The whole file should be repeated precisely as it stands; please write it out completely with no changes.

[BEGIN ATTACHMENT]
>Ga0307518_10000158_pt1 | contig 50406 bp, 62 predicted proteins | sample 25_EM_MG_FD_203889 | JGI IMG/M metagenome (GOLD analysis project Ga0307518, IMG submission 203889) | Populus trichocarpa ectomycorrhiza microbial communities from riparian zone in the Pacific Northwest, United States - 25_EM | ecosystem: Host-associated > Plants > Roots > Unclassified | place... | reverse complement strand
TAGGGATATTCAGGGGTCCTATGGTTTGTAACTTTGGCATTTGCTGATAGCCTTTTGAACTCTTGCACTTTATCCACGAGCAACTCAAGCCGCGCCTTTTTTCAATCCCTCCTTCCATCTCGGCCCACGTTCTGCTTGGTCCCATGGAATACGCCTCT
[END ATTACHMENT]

>Ga0307518_10000158_pt1 | contig 50406 bp, 62 predicted proteins | sample 25_EM_MG_FD_203889 | JGI IMG/M metagenome (GOLD analysis project Ga0307518, IMG submission 203889) | Populus trichocarpa ectomycorrhiza microbial communities from riparian zone in the Pacific Northwest, United States - 25_EM | ecosystem: Host-associated > Plants > Roots > Unclassified | place... | reverse complement strand
TAGGGATATTCAGGGGTCCTATGGTTTGTAACTTTGGCATTTGCTGATAGCCTTTTGAACTCTTGCACTTTATCCACGAGCAACTCAAGCCGCGCCTTTTTTCAATCCCTCCTTCCATCTCGGCCCACGTTCTGCTTGGTCCCATGGAATACGCCTCT